From armoury to museum

18th century until 1945

In the 18th century the Zeughaus was the most important arms depot in Brandenburg-Prussia. Prussia had meanwhile developed into the greatest military power among the German states.

From the very beginning the building had a dual function. Besides its purpose as a storehouse for weapons it served as a place to present historical parade arms and trophies. The Latin dedication above the main portal formulates this impressively: "To recognize the military feats, to instil fear in the enemies, to protect friends and allies, Friedrich I, the noble and unvanquished King of the Prussians, has had this arsenal built from the ground up in the year 1706 in order to house all of the instruments as well as the spoils and trophies of war." The interior architecture, without being hindered by permanent installations, offered the ideal prerequisite for storing weapons effectively and showing them to their greatest advantage.

A decisive step on the way to a "museum in the arsenal" in the 1820s was the installation of an art and armour chamber as well as a weapons and model collection.

During the Napoleonic Wars of Liberation in 1813/15 a wealth of trophies came to the Zeughaus, thus reopening the question of the use the arsenal. In 1815 the architect Karl Friedrich Schinkel (1781-1841) developed various plans on how to present the collections, which, however, did not meet with approval. It was only until a few years later, at the suggestion of Prince Friedrich Wilhelm of Prussia (1795-1841), that the idea of turning the Zeughaus into a site for Prussian military fame was revived and finally realised.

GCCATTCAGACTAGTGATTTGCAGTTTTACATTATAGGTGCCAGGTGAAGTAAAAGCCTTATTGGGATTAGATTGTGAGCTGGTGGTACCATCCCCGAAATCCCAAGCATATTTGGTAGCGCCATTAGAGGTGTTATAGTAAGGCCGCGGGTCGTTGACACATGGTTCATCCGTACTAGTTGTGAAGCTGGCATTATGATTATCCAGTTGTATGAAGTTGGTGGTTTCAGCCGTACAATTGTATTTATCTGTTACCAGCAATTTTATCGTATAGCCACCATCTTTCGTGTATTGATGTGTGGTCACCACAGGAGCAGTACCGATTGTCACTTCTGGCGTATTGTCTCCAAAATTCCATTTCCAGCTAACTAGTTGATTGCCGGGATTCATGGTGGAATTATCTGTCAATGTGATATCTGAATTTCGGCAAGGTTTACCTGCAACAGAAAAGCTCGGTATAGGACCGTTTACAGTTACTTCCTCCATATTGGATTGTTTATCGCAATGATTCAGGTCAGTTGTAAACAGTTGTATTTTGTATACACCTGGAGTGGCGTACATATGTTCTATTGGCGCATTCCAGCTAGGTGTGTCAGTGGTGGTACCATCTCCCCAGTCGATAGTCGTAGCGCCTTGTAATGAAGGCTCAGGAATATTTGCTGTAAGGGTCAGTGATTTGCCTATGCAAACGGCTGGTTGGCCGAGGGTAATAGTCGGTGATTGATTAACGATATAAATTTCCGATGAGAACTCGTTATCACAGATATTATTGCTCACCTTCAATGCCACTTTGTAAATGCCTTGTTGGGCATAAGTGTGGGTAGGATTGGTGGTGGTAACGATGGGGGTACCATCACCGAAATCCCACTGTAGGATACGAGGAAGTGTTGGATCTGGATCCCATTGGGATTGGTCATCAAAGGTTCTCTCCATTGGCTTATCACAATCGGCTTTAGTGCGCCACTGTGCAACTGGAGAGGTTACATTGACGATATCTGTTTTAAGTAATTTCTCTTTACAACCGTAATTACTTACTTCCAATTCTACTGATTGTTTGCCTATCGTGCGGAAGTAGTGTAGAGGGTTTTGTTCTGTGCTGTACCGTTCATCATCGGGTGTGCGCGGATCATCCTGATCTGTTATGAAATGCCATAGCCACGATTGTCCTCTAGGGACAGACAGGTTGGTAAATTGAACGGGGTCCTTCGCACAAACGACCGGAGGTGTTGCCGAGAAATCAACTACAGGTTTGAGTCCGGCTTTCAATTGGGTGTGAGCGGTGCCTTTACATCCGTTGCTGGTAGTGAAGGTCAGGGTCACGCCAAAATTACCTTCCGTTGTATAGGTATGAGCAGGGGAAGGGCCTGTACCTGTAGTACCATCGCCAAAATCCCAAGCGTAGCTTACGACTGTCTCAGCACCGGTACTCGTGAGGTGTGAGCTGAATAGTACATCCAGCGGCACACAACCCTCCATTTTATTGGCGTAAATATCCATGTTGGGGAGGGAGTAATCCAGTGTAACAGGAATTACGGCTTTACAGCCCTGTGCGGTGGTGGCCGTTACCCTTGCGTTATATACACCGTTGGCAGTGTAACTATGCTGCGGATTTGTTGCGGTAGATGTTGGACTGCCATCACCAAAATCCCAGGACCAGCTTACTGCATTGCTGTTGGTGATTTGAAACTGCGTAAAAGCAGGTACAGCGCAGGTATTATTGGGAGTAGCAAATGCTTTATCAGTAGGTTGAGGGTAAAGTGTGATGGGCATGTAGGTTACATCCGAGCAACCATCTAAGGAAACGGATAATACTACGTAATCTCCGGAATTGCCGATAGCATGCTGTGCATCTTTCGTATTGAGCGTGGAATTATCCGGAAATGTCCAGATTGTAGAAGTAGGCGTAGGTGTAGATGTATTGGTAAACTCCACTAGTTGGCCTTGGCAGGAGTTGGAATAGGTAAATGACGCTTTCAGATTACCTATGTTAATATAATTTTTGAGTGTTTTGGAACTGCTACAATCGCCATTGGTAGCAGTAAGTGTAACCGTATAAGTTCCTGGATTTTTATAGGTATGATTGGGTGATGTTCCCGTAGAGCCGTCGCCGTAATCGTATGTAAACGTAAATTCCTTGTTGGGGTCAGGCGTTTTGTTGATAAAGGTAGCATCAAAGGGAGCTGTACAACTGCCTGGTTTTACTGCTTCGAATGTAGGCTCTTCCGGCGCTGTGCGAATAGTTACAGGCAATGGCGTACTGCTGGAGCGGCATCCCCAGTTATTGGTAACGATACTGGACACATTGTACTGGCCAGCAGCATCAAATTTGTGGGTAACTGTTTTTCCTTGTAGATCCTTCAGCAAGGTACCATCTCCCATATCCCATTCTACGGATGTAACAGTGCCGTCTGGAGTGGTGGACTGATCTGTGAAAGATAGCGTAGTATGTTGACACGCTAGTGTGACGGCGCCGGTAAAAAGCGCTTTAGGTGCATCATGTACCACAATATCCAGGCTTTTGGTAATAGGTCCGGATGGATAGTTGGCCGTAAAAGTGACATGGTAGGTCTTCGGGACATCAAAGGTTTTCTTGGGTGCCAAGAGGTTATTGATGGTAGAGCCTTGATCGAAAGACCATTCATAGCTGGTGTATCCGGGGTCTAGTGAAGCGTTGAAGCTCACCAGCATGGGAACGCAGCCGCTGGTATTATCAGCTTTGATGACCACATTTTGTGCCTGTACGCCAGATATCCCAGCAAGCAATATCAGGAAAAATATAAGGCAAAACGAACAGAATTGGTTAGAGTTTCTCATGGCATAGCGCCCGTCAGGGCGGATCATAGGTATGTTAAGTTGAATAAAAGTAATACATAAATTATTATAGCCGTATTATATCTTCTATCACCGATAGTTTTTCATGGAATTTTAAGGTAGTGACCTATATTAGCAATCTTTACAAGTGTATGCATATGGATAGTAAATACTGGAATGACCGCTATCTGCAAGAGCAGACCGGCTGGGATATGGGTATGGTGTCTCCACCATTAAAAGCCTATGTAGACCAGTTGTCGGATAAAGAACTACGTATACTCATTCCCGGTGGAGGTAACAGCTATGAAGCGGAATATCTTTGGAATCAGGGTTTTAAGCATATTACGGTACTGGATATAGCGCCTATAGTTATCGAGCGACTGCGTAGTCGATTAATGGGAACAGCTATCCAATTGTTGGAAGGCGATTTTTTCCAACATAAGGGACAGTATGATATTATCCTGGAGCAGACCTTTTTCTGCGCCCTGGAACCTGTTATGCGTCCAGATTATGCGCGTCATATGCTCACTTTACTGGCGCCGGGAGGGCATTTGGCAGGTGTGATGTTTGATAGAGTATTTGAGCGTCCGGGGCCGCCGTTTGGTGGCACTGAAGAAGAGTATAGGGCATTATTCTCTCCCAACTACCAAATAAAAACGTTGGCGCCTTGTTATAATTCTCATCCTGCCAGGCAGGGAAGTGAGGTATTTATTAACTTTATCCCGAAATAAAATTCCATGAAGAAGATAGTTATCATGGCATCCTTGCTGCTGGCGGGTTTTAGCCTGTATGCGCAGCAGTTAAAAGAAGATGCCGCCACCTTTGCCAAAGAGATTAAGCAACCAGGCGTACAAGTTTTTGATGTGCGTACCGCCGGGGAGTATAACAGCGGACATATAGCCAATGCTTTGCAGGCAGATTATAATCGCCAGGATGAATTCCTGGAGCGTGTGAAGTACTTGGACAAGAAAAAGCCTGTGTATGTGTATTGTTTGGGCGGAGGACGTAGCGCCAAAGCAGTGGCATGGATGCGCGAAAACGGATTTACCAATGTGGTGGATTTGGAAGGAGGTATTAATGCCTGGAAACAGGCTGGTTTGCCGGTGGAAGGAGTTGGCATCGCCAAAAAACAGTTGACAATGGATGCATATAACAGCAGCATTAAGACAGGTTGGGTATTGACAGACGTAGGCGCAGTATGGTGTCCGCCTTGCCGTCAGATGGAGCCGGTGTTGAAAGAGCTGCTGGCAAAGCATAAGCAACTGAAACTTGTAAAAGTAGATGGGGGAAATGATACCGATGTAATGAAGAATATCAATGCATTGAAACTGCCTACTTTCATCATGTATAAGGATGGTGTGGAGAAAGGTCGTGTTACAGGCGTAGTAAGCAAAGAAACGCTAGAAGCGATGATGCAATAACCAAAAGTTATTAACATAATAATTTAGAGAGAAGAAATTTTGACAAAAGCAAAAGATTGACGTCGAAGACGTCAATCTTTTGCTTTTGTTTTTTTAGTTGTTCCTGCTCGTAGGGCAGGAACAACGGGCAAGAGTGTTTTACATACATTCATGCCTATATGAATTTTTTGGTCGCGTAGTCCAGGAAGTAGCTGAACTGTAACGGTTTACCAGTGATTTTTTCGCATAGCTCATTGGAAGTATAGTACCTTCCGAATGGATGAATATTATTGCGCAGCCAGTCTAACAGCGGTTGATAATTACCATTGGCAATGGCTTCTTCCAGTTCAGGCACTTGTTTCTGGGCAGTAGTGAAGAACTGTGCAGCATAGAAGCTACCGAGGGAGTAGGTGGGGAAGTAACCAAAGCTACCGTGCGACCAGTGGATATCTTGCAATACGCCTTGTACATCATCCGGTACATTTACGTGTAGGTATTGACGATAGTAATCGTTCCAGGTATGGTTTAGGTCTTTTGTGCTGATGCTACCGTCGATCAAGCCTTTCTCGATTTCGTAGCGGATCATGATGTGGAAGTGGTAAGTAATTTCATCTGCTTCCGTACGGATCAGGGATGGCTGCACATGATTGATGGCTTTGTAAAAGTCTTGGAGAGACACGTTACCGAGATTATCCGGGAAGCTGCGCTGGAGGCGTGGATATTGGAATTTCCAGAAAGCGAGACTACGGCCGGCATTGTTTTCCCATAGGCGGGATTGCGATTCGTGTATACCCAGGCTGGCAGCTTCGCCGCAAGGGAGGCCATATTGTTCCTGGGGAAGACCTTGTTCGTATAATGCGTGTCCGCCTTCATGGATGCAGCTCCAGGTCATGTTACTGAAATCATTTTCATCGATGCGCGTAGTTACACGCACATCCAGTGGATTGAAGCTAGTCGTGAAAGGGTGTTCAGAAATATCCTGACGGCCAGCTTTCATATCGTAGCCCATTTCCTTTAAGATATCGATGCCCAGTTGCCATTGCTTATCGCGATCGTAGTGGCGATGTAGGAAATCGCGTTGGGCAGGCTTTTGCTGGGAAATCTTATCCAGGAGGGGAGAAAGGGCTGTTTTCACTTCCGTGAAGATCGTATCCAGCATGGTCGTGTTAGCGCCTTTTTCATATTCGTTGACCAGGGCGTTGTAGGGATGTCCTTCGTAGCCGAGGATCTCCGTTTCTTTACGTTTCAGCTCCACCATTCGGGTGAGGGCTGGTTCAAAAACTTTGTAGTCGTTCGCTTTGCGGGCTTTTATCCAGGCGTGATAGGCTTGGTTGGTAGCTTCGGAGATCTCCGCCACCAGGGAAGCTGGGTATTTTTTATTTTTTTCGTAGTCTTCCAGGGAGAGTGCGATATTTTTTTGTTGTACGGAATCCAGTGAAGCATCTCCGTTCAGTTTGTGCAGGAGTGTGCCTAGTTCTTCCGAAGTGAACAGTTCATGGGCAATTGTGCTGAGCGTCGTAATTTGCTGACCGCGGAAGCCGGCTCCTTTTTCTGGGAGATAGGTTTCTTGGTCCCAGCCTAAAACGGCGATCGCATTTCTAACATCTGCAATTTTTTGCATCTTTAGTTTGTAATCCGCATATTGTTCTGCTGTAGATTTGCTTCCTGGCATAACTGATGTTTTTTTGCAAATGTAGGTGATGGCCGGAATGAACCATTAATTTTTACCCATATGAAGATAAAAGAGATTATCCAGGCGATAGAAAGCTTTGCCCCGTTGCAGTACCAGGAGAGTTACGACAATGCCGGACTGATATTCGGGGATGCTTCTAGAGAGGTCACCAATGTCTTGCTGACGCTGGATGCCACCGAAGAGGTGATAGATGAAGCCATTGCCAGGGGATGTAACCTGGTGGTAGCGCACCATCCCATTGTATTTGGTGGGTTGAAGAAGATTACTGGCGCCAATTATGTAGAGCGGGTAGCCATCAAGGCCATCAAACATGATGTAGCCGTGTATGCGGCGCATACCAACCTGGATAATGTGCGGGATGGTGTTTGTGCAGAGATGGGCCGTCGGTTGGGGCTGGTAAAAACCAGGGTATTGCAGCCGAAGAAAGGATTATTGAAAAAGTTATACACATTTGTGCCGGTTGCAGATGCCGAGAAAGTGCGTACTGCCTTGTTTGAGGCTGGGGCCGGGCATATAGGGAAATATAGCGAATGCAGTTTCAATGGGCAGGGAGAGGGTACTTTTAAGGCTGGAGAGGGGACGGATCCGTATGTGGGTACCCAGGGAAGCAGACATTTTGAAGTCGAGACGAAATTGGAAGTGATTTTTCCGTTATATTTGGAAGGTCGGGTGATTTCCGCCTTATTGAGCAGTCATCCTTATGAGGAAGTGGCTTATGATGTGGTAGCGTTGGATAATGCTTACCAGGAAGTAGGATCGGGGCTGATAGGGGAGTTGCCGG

An immediate result of the victory over France in 1871 was the founding of the German Empire. King Wilhelm I was named Kaiser of the confederation of German states. He put Georg Friedrich Hitzig (1811-1881) in charge of the reconstruction of the Zeughaus, which took from 1877 to 1880. Throughout his life Wilhelm felt more closely associated with the kingship of Prussia than with the title of German Emperor: the display of testimonia in the new "Pantheon of the Brandenburg-Prussian army" was supposed to pay tribute to the Prussian army and its history.

The most important architectonic changes were the installation of a roof covering the courtyard and an elaborately decorated dome hall on the upper floor. A curving, double flight of stairs led upwards from the inner courtyard.

With this reconstruction the original purpose of the Zeughaus as an armoury came to an end. Until it was largely destroyed in 1944/45, the Zeughaus had developed into one of the most important army museums in Europe.